Jonathan Provis and his wife Sarah, from Lincolnshire, have joined us as volunteers. They have been familiar with our charity for a long time and are looking forward to doing more awareness raising. Jonathan shares his story here
“I am 48-years-old and I contracted meningococcal septicaemia in May 1994. I was a very fit and active 19-year-old working for Royal Mail as a postman. I had played in a big football tournament over the weekend and went to get up for work aching all over. I just thought it was because I had played a lot of football, so I went to work anyway.
“Over the day I started to feel worse, but managed to struggle through my first delivery. I went to do my second delivery and felt awful and said to my manager that there was no way I could do it as I was burning up and had no energy and ached all over. So, I went home and said to my mum I didn’t feel great and was going to bed, which was very unlike me.
“A few hours later I went to get up to go to the toilet and fell on the floor and started vomiting.
Covered in a rash
“My mum heard me and called up the stairs. She noticed that I was covered in a rash and was drifting in and out of consciousness. She called our emergency GP who came out to look at me and was not sure what it was. He thought I had the flu. He got a second opinion and this doctor called an ambulance straight away as he was not sure what it was either, but my temperature was dangerously high and I was now unconscious.
“I was taken to Edgware General Hospital where I was eventually diagnosed with meningococcal septicaemia. I was taken to the intensive care ward and my mum and brother were told that I was seriously ill and may not make it through the night, but, if I did, I would probably lose both my legs and fingers due to septicaemia.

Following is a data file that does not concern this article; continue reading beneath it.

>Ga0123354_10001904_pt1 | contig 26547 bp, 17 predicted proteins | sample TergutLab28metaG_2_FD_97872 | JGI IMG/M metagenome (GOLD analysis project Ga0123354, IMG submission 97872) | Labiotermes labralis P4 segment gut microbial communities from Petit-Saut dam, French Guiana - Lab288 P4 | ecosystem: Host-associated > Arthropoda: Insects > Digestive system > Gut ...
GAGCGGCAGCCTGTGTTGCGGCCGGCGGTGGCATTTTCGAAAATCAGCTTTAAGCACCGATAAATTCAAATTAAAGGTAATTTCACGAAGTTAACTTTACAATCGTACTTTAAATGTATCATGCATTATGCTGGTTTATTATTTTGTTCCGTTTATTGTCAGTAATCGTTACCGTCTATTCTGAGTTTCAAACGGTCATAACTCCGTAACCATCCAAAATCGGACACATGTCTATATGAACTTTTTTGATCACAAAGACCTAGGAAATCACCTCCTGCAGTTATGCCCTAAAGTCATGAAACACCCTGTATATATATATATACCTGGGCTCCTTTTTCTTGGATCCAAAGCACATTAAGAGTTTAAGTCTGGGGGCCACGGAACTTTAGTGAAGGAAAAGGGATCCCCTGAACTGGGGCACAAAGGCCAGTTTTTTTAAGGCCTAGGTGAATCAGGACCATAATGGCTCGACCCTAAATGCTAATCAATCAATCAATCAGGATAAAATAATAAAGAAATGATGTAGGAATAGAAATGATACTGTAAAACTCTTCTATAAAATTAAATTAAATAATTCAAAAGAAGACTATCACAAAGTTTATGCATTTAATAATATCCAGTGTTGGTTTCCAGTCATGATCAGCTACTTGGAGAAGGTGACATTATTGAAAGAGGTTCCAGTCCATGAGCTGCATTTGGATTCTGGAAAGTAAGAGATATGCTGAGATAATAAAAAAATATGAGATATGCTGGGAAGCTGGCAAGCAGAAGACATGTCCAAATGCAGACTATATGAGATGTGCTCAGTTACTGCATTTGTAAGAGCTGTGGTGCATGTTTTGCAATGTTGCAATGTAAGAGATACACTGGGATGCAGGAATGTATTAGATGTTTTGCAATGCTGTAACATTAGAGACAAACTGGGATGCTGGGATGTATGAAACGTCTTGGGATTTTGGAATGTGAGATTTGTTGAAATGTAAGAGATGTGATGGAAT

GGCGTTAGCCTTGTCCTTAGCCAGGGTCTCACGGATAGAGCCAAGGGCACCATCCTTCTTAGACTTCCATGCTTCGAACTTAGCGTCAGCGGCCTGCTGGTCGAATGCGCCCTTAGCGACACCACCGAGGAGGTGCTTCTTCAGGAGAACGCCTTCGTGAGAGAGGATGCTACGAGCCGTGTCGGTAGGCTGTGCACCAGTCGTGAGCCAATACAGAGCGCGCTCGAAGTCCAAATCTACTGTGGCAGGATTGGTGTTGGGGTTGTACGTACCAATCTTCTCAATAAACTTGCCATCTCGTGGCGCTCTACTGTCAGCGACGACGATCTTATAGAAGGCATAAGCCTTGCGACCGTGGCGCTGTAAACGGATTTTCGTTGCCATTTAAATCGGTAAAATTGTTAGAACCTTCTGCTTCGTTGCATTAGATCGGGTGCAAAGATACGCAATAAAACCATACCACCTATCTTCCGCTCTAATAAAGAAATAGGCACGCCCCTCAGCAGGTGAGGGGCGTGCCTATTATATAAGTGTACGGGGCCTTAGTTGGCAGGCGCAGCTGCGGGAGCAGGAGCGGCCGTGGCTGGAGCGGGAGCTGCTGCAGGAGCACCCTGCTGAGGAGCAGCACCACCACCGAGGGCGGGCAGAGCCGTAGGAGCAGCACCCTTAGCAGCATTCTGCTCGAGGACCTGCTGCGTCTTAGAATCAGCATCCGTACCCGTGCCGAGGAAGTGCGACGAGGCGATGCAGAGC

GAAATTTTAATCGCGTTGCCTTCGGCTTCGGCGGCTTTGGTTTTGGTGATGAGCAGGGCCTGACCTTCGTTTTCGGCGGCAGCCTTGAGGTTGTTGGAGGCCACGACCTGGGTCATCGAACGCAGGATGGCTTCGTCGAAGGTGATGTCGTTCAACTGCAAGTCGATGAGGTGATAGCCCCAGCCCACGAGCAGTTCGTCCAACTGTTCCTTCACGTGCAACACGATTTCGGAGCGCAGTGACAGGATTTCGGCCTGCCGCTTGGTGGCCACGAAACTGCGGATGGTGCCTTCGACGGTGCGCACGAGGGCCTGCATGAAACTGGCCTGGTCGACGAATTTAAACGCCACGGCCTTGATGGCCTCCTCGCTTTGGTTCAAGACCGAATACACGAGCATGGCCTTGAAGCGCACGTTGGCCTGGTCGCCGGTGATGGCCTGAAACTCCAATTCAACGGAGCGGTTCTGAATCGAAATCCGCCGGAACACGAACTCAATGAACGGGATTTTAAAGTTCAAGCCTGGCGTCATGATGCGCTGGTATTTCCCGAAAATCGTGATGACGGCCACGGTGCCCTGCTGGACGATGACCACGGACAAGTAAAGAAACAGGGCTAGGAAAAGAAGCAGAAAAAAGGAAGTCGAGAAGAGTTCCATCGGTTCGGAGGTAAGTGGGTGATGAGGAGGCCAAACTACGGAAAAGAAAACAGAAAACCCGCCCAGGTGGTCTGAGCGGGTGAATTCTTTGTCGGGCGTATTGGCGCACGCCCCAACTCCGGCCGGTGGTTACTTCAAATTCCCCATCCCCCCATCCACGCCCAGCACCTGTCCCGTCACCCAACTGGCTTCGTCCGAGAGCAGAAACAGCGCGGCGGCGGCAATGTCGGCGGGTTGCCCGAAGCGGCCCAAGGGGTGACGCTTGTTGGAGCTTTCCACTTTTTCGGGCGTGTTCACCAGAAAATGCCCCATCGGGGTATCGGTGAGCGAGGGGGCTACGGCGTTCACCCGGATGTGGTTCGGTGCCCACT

“Fortunately, I made it through the night but I was still very ill and was in a coma and had to have my legs amputated to stop the infection. So, I had one below knee and one above knee amputation and three fingers on my right hand.
In a coma for a few days
“I was in a coma for a few days but gradually got better and was eventually taken off the ventilator and out of intensive care after several weeks and moved to another ward.
“I was transferred to Mount Vernon Hospital to have skin grafts on my right leg as the septicaemia had eaten away so much of my skin. This meant around another three months in hospital until the skin grafts healed and I was well enough to be let home. I only needed to come back as an outpatient every week until they completely healed.
“Once my skin graft had completely healed I was able to go to Stanmore Orthopaedic Hospital to be fitted with prosthetic legs.
“I was finally able to walk again after many weeks of intensive physiotherapy every day.
Left the hospital walking with sticks
“I eventually left the hospital walking out of the ward using two sticks, which was something that I never expected to do after contracting this terrible disease.
“Over time I was able to walk with one stick and finally no sticks at all. I have had much better prosthetic legs over the years, which has allowed me to live as normal a life as possible, doing a full-time job and most things an able-bodied person can do.
‘But the meningitis did leave me with more underlying conditions than just being an amputee.
Very weak immune system
“I have a very weak immune system, which left me very susceptible to picking up viruses and makes it hard to fight them. I was also told I would find it very difficult to have children due to being in contact with lots of radiation during my treatment. But I am married with two beautiful children, so they were wrong about that.
“But with age things have become more difficult. I can only wear prosthetic legs occasionally as my stumps break down regularly due to wear and tear and my low immune system. So. I am using a wheelchair most of the time, but still live a fully active life, although sometimes it is a struggle. Unfortunately, due to my increased problems with my legs and immune system, I have recently been in ill health and have retired. But only after I had managed to work for 22 years.
“I hope reading my story makes you realise how terrible this disease can be.
“I was very lucky to live but some people are not so lucky.’’